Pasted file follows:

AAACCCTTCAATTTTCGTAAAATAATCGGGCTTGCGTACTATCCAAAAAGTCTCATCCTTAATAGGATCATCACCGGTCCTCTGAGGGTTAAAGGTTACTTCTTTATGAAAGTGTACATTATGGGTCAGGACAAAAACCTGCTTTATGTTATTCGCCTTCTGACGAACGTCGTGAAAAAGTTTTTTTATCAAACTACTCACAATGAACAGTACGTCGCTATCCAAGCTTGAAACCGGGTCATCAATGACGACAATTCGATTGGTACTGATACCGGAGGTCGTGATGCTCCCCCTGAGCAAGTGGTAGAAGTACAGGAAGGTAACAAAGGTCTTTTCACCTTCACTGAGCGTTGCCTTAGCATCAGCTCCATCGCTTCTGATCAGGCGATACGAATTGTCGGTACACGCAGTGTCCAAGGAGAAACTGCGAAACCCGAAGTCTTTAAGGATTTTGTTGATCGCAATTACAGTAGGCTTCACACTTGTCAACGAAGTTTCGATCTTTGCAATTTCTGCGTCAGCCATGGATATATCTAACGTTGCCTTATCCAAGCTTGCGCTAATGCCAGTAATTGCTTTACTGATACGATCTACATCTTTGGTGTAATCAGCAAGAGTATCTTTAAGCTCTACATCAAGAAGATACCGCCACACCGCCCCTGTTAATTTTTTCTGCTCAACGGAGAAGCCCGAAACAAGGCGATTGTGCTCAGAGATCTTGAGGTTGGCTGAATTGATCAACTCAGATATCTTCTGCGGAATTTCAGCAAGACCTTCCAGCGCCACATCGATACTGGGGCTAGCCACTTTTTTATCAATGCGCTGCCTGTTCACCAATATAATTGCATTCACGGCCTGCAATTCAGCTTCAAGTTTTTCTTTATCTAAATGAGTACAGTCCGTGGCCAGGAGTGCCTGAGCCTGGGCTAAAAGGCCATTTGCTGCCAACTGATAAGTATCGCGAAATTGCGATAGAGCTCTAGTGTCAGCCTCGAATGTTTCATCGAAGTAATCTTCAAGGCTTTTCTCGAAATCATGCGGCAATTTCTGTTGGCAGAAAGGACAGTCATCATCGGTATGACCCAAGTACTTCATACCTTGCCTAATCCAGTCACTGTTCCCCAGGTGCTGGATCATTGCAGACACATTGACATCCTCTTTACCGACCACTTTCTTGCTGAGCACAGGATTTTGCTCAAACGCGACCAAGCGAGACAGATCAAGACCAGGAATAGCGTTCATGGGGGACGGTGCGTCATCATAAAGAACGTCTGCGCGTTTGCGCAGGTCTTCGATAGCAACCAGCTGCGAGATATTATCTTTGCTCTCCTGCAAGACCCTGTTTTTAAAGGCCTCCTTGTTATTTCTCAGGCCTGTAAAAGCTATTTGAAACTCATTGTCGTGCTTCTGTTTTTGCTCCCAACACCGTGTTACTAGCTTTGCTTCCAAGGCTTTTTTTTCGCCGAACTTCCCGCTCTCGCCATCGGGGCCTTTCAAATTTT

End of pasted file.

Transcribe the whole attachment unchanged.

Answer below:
AAACCCTTCAATTTTCGTAAAATAATCGGGCTTGCGTACTATCCAAAAAGTCTCATCCTTAATAGGATCATCACCGGTCCTCTGAGGGTTAAAGGTTACTTCTTTATGAAAGTGTACATTATGGGTCAGGACAAAAACCTGCTTTATGTTATTCGCCTTCTGACGAACGTCGTGAAAAAGTTTTTTTATCAAACTACTCACAATGAACAGTACGTCGCTATCCAAGCTTGAAACCGGGTCATCAATGACGACAATTCGATTGGTACTGATACCGGAGGTCGTGATGCTCCCCCTGAGCAAGTGGTAGAAGTACAGGAAGGTAACAAAGGTCTTTTCACCTTCACTGAGCGTTGCCTTAGCATCAGCTCCATCGCTTCTGATCAGGCGATACGAATTGTCGGTACACGCAGTGTCCAAGGAGAAACTGCGAAACCCGAAGTCTTTAAGGATTTTGTTGATCGCAATTACAGTAGGCTTCACACTTGTCAACGAAGTTTCGATCTTTGCAATTTCTGCGTCAGCCATGGATATATCTAACGTTGCCTTATCCAAGCTTGCGCTAATGCCAGTAATTGCTTTACTGATACGATCTACATCTTTGGTGTAATCAGCAAGAGTATCTTTAAGCTCTACATCAAGAAGATACCGCCACACCGCCCCTGTTAATTTTTTCTGCTCAACGGAGAAGCCCGAAACAAGGCGATTGTGCTCAGAGATCTTGAGGTTGGCTGAATTGATCAACTCAGATATCTTCTGCGGAATTTCAGCAAGACCTTCCAGCGCCACATCGATACTGGGGCTAGCCACTTTTTTATCAATGCGCTGCCTGTTCACCAATATAATTGCATTCACGGCCTGCAATTCAGCTTCAAGTTTTTCTTTATCTAAATGAGTACAGTCCGTGGCCAGGAGTGCCTGAGCCTGGGCTAAAAGGCCATTTGCTGCCAACTGATAAGTATCGCGAAATTGCGATAGAGCTCTAGTGTCAGCCTCGAATGTTTCATCGAAGTAATCTTCAAGGCTTTTCTCGAAATCATGCGGCAATTTCTGTTGGCAGAAAGGACAGTCATCATCGGTATGACCCAAGTACTTCATACCTTGCCTAATCCAGTCACTGTTCCCCAGGTGCTGGATCATTGCAGACACATTGACATCCTCTTTACCGACCACTTTCTTGCTGAGCACAGGATTTTGCTCAAACGCGACCAAGCGAGACAGATCAAGACCAGGAATAGCGTTCATGGGGGACGGTGCGTCATCATAAAGAACGTCTGCGCGTTTGCGCAGGTCTTCGATAGCAACCAGCTGCGAGATATTATCTTTGCTCTCCTGCAAGACCCTGTTTTTAAAGGCCTCCTTGTTATTTCTCAGGCCTGTAAAAGCTATTTGAAACTCATTGTCGTGCTTCTGTTTTTGCTCCCAACACCGTGTTACTAGCTTTGCTTCCAAGGCTTTTTTTTCGCCGAACTTCCCGCTCTCGCCATCGGGGCCTTTCAAATTTT